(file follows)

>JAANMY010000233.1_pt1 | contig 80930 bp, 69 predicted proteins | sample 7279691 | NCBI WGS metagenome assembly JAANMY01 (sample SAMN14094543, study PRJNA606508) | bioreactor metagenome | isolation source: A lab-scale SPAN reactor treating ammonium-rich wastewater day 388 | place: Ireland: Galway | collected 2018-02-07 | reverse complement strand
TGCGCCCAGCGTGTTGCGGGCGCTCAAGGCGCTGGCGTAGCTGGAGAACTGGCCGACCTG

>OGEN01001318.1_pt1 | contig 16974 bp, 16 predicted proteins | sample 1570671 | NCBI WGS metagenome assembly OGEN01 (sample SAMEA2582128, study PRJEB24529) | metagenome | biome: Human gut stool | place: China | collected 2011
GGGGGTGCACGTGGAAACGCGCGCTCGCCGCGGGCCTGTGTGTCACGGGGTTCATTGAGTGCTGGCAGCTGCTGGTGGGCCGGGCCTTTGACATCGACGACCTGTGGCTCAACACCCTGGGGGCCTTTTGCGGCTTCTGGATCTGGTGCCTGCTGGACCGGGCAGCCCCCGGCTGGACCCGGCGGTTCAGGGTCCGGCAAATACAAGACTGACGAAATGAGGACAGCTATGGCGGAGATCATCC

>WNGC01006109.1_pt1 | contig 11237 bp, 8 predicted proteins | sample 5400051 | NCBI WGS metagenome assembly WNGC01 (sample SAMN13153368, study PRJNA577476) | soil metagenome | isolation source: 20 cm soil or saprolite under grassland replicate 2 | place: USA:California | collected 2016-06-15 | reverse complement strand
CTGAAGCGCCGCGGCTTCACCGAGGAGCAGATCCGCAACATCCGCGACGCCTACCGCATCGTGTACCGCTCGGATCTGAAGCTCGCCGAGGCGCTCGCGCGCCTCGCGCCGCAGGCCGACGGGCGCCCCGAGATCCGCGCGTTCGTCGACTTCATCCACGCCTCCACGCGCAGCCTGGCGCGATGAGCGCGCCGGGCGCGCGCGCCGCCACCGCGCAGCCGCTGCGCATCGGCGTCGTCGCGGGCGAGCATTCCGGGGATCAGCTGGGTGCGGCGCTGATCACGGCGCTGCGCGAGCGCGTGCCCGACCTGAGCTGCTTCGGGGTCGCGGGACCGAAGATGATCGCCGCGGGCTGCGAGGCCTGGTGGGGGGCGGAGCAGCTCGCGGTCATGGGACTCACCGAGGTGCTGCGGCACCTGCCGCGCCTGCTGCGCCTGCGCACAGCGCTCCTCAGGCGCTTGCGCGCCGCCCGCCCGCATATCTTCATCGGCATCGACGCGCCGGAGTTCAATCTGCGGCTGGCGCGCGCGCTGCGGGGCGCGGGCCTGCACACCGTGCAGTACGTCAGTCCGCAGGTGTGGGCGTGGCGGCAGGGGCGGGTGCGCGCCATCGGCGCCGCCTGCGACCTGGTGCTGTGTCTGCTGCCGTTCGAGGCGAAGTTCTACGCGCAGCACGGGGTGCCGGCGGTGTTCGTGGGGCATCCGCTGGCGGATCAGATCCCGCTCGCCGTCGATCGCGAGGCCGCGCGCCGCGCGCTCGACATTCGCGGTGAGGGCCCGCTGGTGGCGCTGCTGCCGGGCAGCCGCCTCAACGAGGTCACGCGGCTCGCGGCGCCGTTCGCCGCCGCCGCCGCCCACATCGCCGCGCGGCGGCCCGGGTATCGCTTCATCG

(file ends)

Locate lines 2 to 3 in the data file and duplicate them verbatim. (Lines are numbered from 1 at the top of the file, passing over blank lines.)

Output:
TGCGCCCAGCGTGTTGCGGGCGCTCAAGGCGCTGGCGTAGCTGGAGAACTGGCCGACCTG

>OGEN01001318.1_pt1 | contig 16974 bp, 16 predicted proteins | sample 1570671 | NCBI WGS metagenome assembly OGEN01 (sample SAMEA2582128, study PRJEB24529) | metagenome | biome: Human gut stool | place: China | collected 2011